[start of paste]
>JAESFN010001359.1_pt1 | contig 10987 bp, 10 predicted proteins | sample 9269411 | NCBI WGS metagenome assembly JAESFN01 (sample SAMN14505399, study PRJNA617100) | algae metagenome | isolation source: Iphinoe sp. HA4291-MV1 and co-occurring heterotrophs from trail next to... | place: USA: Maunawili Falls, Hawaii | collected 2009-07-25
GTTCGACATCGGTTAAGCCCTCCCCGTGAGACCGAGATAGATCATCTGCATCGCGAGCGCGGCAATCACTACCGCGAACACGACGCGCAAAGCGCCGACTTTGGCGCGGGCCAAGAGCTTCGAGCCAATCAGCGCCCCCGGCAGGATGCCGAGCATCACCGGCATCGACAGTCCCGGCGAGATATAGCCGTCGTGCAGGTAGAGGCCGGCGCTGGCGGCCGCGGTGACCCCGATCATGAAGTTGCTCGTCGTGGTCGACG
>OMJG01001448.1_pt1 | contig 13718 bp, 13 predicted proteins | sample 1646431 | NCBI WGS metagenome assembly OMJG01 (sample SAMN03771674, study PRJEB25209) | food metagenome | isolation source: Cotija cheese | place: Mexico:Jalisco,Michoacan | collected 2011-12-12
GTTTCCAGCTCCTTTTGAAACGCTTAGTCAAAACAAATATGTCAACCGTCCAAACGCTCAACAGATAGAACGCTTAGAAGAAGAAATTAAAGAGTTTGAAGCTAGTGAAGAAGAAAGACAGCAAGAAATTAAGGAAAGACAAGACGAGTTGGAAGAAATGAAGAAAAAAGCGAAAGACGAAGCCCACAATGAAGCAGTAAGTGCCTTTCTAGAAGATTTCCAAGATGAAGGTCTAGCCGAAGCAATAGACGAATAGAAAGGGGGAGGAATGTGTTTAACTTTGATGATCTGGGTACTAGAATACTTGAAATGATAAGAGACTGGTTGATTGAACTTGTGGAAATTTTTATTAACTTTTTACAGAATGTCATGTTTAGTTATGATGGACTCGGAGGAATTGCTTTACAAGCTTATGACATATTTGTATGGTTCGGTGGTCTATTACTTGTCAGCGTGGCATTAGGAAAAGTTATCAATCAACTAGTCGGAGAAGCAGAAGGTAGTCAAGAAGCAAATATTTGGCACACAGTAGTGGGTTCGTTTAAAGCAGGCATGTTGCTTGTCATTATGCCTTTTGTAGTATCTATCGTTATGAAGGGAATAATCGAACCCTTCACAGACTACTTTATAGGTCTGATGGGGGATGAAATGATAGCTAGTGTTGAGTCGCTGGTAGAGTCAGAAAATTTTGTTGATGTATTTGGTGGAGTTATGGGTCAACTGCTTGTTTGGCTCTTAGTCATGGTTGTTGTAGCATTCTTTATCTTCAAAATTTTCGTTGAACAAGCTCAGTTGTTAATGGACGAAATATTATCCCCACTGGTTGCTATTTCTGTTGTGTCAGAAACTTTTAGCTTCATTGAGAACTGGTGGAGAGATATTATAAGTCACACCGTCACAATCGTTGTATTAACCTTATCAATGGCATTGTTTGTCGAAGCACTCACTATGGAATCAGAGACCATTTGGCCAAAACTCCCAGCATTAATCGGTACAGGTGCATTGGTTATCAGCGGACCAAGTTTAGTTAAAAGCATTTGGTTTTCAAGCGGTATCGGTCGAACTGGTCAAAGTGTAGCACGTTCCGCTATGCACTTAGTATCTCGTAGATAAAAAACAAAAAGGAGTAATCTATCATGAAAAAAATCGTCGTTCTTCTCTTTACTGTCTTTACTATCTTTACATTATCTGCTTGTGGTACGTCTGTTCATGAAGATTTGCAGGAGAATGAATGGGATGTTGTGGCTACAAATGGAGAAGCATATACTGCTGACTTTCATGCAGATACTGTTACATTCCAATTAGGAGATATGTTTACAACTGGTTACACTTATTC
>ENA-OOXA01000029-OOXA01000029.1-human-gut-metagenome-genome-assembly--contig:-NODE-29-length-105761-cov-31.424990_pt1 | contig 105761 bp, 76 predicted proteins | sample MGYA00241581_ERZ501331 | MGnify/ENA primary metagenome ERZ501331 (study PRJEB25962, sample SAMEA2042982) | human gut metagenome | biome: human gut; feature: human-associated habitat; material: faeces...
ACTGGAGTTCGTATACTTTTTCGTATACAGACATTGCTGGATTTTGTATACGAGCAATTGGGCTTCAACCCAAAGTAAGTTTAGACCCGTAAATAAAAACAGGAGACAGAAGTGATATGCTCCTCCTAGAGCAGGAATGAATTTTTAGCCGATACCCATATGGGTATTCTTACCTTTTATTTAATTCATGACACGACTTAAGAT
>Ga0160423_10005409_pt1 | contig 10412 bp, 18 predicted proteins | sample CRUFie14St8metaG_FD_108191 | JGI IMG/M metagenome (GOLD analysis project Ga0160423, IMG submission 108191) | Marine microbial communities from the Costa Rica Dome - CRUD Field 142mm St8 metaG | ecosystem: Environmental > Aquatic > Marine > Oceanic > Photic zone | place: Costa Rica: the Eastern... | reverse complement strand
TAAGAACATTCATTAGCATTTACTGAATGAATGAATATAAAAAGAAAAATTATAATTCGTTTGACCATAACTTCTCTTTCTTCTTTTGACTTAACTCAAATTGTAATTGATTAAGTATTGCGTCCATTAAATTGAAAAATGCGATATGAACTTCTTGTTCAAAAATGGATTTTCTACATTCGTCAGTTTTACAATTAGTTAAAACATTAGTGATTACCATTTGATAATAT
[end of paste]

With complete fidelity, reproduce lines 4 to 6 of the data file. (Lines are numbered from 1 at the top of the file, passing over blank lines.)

GTTTCCAGCTCCTTTTGAAACGCTTAGTCAAAACAAATATGTCAACCGTCCAAACGCTCAACAGATAGAACGCTTAGAAGAAGAAATTAAAGAGTTTGAAGCTAGTGAAGAAGAAAGACAGCAAGAAATTAAGGAAAGACAAGACGAGTTGGAAGAAATGAAGAAAAAAGCGAAAGACGAAGCCCACAATGAAGCAGTAAGTGCCTTTCTAGAAGATTTCCAAGATGAAGGTCTAGCCGAAGCAATAGACGAATAGAAAGGGGGAGGAATGTGTTTAACTTTGATGATCTGGGTACTAGAATACTTGAAATGATAAGAGACTGGTTGATTGAACTTGTGGAAATTTTTATTAACTTTTTACAGAATGTCATGTTTAGTTATGATGGACTCGGAGGAATTGCTTTACAAGCTTATGACATATTTGTATGGTTCGGTGGTCTATTACTTGTCAGCGTGGCATTAGGAAAAGTTATCAATCAACTAGTCGGAGAAGCAGAAGGTAGTCAAGAAGCAAATATTTGGCACACAGTAGTGGGTTCGTTTAAAGCAGGCATGTTGCTTGTCATTATGCCTTTTGTAGTATCTATCGTTATGAAGGGAATAATCGAACCCTTCACAGACTACTTTATAGGTCTGATGGGGGATGAAATGATAGCTAGTGTTGAGTCGCTGGTAGAGTCAGAAAATTTTGTTGATGTATTTGGTGGAGTTATGGGTCAACTGCTTGTTTGGCTCTTAGTCATGGTTGTTGTAGCATTCTTTATCTTCAAAATTTTCGTTGAACAAGCTCAGTTGTTAATGGACGAAATATTATCCCCACTGGTTGCTATTTCTGTTGTGTCAGAAACTTTTAGCTTCATTGAGAACTGGTGGAGAGATATTATAAGTCACACCGTCACAATCGTTGTATTAACCTTATCAATGGCATTGTTTGTCGAAGCACTCACTATGGAATCAGAGACCATTTGGCCAAAACTCCCAGCATTAATCGGTACAGGTGCATTGGTTATCAGCGGACCAAGTTTAGTTAAAAGCATTTGGTTTTCAAGCGGTATCGGTCGAACTGGTCAAAGTGTAGCACGTTCCGCTATGCACTTAGTATCTCGTAGATAAAAAACAAAAAGGAGTAATCTATCATGAAAAAAATCGTCGTTCTTCTCTTTACTGTCTTTACTATCTTTACATTATCTGCTTGTGGTACGTCTGTTCATGAAGATTTGCAGGAGAATGAATGGGATGTTGTGGCTACAAATGGAGAAGCATATACTGCTGACTTTCATGCAGATACTGTTACATTCCAATTAGGAGATATGTTTACAACTGGTTACACTTATTC
>ENA-OOXA01000029-OOXA01000029.1-human-gut-metagenome-genome-assembly--contig:-NODE-29-length-105761-cov-31.424990_pt1 | contig 105761 bp, 76 predicted proteins | sample MGYA00241581_ERZ501331 | MGnify/ENA primary metagenome ERZ501331 (study PRJEB25962, sample SAMEA2042982) | human gut metagenome | biome: human gut; feature: human-associated habitat; material: faeces...
ACTGGAGTTCGTATACTTTTTCGTATACAGACATTGCTGGATTTTGTATACGAGCAATTGGGCTTCAACCCAAAGTAAGTTTAGACCCGTAAATAAAAACAGGAGACAGAAGTGATATGCTCCTCCTAGAGCAGGAATGAATTTTTAGCCGATACCCATATGGGTATTCTTACCTTTTATTTAATTCATGACACGACTTAAGAT